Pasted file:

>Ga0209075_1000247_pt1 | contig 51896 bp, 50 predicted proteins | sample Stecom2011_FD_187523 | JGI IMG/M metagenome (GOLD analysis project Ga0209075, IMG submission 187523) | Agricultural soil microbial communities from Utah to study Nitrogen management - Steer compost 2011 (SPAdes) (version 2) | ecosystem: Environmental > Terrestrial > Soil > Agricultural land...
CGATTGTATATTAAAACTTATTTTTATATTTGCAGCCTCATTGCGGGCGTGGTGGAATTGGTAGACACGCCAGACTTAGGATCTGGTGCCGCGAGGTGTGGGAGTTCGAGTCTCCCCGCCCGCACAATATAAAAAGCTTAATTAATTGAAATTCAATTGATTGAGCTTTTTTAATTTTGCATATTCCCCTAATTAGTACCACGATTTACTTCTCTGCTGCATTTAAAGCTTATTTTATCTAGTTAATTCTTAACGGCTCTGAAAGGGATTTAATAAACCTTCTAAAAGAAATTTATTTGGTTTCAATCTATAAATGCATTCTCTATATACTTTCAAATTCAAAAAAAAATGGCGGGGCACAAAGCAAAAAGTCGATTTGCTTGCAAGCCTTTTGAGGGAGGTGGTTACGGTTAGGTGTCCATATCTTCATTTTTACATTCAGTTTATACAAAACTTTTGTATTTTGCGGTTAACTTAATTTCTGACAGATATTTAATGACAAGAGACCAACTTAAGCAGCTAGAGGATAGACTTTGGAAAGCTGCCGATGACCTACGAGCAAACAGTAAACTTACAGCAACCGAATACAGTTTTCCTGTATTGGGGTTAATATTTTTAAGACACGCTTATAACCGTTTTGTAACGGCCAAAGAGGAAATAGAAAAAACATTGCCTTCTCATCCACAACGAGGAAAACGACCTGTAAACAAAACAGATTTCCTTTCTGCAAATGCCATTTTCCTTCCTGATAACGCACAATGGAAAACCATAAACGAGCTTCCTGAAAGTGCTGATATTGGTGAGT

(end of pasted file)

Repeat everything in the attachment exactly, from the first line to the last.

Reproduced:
>Ga0209075_1000247_pt1 | contig 51896 bp, 50 predicted proteins | sample Stecom2011_FD_187523 | JGI IMG/M metagenome (GOLD analysis project Ga0209075, IMG submission 187523) | Agricultural soil microbial communities from Utah to study Nitrogen management - Steer compost 2011 (SPAdes) (version 2) | ecosystem: Environmental > Terrestrial > Soil > Agricultural land...
CGATTGTATATTAAAACTTATTTTTATATTTGCAGCCTCATTGCGGGCGTGGTGGAATTGGTAGACACGCCAGACTTAGGATCTGGTGCCGCGAGGTGTGGGAGTTCGAGTCTCCCCGCCCGCACAATATAAAAAGCTTAATTAATTGAAATTCAATTGATTGAGCTTTTTTAATTTTGCATATTCCCCTAATTAGTACCACGATTTACTTCTCTGCTGCATTTAAAGCTTATTTTATCTAGTTAATTCTTAACGGCTCTGAAAGGGATTTAATAAACCTTCTAAAAGAAATTTATTTGGTTTCAATCTATAAATGCATTCTCTATATACTTTCAAATTCAAAAAAAAATGGCGGGGCACAAAGCAAAAAGTCGATTTGCTTGCAAGCCTTTTGAGGGAGGTGGTTACGGTTAGGTGTCCATATCTTCATTTTTACATTCAGTTTATACAAAACTTTTGTATTTTGCGGTTAACTTAATTTCTGACAGATATTTAATGACAAGAGACCAACTTAAGCAGCTAGAGGATAGACTTTGGAAAGCTGCCGATGACCTACGAGCAAACAGTAAACTTACAGCAACCGAATACAGTTTTCCTGTATTGGGGTTAATATTTTTAAGACACGCTTATAACCGTTTTGTAACGGCCAAAGAGGAAATAGAAAAAACATTGCCTTCTCATCCACAACGAGGAAAACGACCTGTAAACAAAACAGATTTCCTTTCTGCAAATGCCATTTTCCTTCCTGATAACGCACAATGGAAAACCATAAACGAGCTTCCTGAAAGTGCTGATATTGGTGAGT